The U.N. and an Australian refugee rights group say a delegation of Cambodian officials arrived Monday in the South Pacific island nation of Nauru, where Australia is holding hundreds of asylum seekers and hopes to convince at least some of them to volunteer to be resettled in Cambodia.
In September, Cambodia signed off on a controversial deal with Australia to take an unspecified number of refugees in return for an additional $35 million in aid over the next four years. This is the first trip Cambodian officials have made to the island in preparation for receiving what could be the initial group of volunteers.
“Cambodian officials [have] now arrived on Nauru,” said Ian Rintoul, spokesman for the Sydney-based advocacy group Refugee Action Coalition. “They arrived yesterday.”
The U.N.’s International Organization for Migration (IOM) confirmed that its representatives had also arrived in Nauru with Cambodian and Australian officials.
“We are there as an observer of the meetings between the Cambodian, Australian and Nauru governments,” Joe Lowry, a spokesman for the IOM, said via telephone from Bangkok.
Mr. Lowry said Leul Mekonnen, who heads the IOM’s Cambodia office, was leading the organization’s delegation.
The IOM has been considering since October whether to play a part in the resettlement program, which was negotiated by Cambodia and Australia in secret and without the participation of aid agencies or non-government groups.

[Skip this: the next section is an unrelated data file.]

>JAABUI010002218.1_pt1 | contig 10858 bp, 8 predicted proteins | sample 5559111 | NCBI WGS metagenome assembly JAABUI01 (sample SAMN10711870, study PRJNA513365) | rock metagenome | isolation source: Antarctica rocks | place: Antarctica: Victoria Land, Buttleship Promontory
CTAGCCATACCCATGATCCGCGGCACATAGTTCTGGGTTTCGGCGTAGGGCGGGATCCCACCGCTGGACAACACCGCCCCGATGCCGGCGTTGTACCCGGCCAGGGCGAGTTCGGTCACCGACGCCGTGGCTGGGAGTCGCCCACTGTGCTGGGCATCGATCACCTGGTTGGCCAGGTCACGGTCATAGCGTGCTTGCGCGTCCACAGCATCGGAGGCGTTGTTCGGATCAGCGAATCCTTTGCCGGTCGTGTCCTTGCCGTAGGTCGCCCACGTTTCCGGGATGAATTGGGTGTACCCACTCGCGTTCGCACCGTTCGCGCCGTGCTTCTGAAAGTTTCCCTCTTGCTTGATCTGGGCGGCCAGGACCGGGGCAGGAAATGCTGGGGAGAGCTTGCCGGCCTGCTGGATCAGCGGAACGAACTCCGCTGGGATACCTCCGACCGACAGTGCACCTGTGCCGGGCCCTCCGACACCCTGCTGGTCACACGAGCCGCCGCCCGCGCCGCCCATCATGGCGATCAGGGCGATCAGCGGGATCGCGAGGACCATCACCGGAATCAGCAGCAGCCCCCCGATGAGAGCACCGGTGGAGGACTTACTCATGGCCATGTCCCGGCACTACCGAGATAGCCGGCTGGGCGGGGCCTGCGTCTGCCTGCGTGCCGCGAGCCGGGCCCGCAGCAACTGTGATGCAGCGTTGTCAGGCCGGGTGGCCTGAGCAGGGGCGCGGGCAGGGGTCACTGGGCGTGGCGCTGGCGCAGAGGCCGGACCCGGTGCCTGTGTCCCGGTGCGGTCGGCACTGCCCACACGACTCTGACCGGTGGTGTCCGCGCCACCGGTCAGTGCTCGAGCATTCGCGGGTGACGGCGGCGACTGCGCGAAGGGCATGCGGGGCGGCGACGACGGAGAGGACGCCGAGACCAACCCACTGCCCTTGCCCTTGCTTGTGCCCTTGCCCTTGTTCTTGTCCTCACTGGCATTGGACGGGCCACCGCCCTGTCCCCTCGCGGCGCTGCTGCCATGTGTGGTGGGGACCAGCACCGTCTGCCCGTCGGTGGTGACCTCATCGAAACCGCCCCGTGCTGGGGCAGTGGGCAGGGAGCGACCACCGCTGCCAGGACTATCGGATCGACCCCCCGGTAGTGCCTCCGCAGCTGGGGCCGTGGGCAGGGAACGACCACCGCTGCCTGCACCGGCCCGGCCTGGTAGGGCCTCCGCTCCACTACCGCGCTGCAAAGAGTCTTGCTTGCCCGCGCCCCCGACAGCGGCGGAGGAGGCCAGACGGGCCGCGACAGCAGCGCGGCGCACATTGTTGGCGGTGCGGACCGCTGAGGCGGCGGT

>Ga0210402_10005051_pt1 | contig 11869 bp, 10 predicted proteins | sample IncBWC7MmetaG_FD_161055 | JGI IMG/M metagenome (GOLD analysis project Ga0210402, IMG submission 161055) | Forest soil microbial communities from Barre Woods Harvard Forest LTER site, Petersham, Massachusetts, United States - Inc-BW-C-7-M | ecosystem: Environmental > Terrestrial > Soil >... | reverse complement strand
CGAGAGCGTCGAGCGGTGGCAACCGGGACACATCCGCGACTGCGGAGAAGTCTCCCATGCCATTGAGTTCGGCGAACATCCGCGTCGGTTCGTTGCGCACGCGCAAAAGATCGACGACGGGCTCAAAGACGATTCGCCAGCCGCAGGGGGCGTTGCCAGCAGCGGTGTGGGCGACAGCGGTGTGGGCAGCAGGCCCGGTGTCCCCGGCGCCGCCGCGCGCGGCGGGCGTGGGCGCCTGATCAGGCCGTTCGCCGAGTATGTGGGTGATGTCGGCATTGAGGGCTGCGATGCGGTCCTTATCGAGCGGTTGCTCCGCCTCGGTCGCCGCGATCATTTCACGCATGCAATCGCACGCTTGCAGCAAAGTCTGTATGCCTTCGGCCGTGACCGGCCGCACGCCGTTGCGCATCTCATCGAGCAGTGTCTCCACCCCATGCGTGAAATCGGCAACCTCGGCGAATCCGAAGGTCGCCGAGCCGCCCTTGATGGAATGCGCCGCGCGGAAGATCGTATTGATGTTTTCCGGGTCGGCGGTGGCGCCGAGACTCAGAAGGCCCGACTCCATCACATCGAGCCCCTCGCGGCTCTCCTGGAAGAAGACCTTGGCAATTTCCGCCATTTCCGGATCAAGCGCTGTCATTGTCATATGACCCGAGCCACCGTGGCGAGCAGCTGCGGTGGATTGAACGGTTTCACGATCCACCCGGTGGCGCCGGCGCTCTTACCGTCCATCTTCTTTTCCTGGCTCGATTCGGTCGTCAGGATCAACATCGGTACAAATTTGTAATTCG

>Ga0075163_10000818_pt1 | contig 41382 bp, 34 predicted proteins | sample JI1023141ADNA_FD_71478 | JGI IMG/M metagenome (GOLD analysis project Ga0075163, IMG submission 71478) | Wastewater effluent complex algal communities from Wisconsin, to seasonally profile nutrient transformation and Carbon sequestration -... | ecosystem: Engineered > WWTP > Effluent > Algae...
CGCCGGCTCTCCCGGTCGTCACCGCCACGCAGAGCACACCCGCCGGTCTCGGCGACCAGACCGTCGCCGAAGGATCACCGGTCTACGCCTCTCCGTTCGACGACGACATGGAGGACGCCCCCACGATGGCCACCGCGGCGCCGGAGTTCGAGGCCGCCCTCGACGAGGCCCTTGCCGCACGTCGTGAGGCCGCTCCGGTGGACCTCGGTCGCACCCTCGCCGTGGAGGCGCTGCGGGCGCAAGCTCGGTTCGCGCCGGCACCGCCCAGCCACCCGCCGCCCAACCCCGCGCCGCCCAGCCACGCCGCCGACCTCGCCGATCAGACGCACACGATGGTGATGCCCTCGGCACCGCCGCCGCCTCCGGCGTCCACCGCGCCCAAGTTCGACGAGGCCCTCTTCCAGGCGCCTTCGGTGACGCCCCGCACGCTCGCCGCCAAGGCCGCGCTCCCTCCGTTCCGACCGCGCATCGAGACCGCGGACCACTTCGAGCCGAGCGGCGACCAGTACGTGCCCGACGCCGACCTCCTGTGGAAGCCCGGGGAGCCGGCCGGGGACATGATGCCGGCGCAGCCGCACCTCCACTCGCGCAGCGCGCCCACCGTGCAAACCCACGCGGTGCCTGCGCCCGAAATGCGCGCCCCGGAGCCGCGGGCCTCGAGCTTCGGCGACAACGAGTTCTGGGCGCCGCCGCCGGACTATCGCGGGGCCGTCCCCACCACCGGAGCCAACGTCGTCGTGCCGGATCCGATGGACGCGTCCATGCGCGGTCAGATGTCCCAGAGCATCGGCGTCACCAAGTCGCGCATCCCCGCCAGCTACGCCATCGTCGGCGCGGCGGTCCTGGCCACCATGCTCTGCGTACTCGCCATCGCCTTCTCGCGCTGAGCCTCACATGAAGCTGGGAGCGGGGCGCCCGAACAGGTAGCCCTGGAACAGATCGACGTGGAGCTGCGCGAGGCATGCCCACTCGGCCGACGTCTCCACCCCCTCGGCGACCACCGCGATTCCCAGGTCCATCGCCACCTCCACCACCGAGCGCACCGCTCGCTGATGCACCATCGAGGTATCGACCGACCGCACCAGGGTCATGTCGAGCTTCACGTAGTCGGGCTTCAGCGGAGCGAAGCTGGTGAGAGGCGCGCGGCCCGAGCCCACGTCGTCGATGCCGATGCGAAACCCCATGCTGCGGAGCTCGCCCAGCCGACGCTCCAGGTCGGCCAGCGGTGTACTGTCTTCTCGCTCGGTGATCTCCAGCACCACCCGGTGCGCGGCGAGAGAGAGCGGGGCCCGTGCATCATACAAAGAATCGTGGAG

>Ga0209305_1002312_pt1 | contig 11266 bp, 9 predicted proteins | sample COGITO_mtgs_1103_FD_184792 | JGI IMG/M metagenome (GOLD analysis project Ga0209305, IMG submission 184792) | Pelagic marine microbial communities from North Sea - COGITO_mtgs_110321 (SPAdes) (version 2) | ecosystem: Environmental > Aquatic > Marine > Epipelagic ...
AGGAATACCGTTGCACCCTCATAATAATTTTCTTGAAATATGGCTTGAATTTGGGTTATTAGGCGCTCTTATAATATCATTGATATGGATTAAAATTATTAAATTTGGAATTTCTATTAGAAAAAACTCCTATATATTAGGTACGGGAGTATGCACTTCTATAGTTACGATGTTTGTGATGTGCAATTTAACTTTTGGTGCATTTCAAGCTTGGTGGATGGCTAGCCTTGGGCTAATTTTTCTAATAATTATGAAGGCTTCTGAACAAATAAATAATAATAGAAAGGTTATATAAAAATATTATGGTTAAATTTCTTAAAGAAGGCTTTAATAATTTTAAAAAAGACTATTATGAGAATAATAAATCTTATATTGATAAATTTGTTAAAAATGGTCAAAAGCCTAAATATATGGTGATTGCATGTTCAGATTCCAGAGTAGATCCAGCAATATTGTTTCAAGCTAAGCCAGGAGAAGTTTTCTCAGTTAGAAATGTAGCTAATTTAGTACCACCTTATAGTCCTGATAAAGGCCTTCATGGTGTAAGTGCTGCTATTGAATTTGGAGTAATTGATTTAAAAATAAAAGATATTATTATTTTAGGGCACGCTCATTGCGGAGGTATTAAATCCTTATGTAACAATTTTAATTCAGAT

Cambodian and Australian officials contacted Tuesday would neither confirm nor deny the visit.
Cambodian immigration czar Sok Phal declined to comment and referred questions to Interior Ministry Undersecretary of State Ouk Kimlek, who referred questions back to General Phal. Foreign Affairs Ministry spokesman Koy Kuong said he knew nothing about a trip to Nauru.
A spokesman for Australia’s Immigration Department declined to comment. The Australian Embassy in Phnom Penh did not respond to a request for comment.
Australia’s The Age newspaper reported Tuesday that Australian officials joining the visit include Lieutenant General Angus Campbell, who heads the Australian government’s Operation Sovereign Borders, and Mark Cormack, Australia’s deputy secretary of immigration.
The Age also reported—without citing any sources—that “a number” of Rohingya refugees were expected to take up the offer of resettling in Cambodia.
The Rohingya have been violently oppressed in Burma, whose government refuses to legally recognize them as an ethnic group even though many have lived in the country for generations.
Though Cambodia insists that it will only resettle those refugees who volunteer, rights groups and opposition lawmakers have lambasted Australia for shirking its own responsibilities for the asylum seekers in Nauru and trying to shunt them off to one of the poorest and most corrupt countries in the region.